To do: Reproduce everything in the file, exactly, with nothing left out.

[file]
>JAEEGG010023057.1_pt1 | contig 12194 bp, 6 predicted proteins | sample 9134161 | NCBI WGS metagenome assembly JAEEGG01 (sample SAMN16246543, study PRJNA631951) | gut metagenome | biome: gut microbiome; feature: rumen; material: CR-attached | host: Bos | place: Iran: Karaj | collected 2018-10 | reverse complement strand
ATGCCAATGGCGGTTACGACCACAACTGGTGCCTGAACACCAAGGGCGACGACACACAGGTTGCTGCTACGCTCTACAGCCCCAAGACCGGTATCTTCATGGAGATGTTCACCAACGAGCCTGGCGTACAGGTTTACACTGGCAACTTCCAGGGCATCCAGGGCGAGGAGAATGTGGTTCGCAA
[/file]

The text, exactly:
>JAEEGG010023057.1_pt1 | contig 12194 bp, 6 predicted proteins | sample 9134161 | NCBI WGS metagenome assembly JAEEGG01 (sample SAMN16246543, study PRJNA631951) | gut metagenome | biome: gut microbiome; feature: rumen; material: CR-attached | host: Bos | place: Iran: Karaj | collected 2018-10 | reverse complement strand
ATGCCAATGGCGGTTACGACCACAACTGGTGCCTGAACACCAAGGGCGACGACACACAGGTTGCTGCTACGCTCTACAGCCCCAAGACCGGTATCTTCATGGAGATGTTCACCAACGAGCCTGGCGTACAGGTTTACACTGGCAACTTCCAGGGCATCCAGGGCGAGGAGAATGTGGTTCGCAA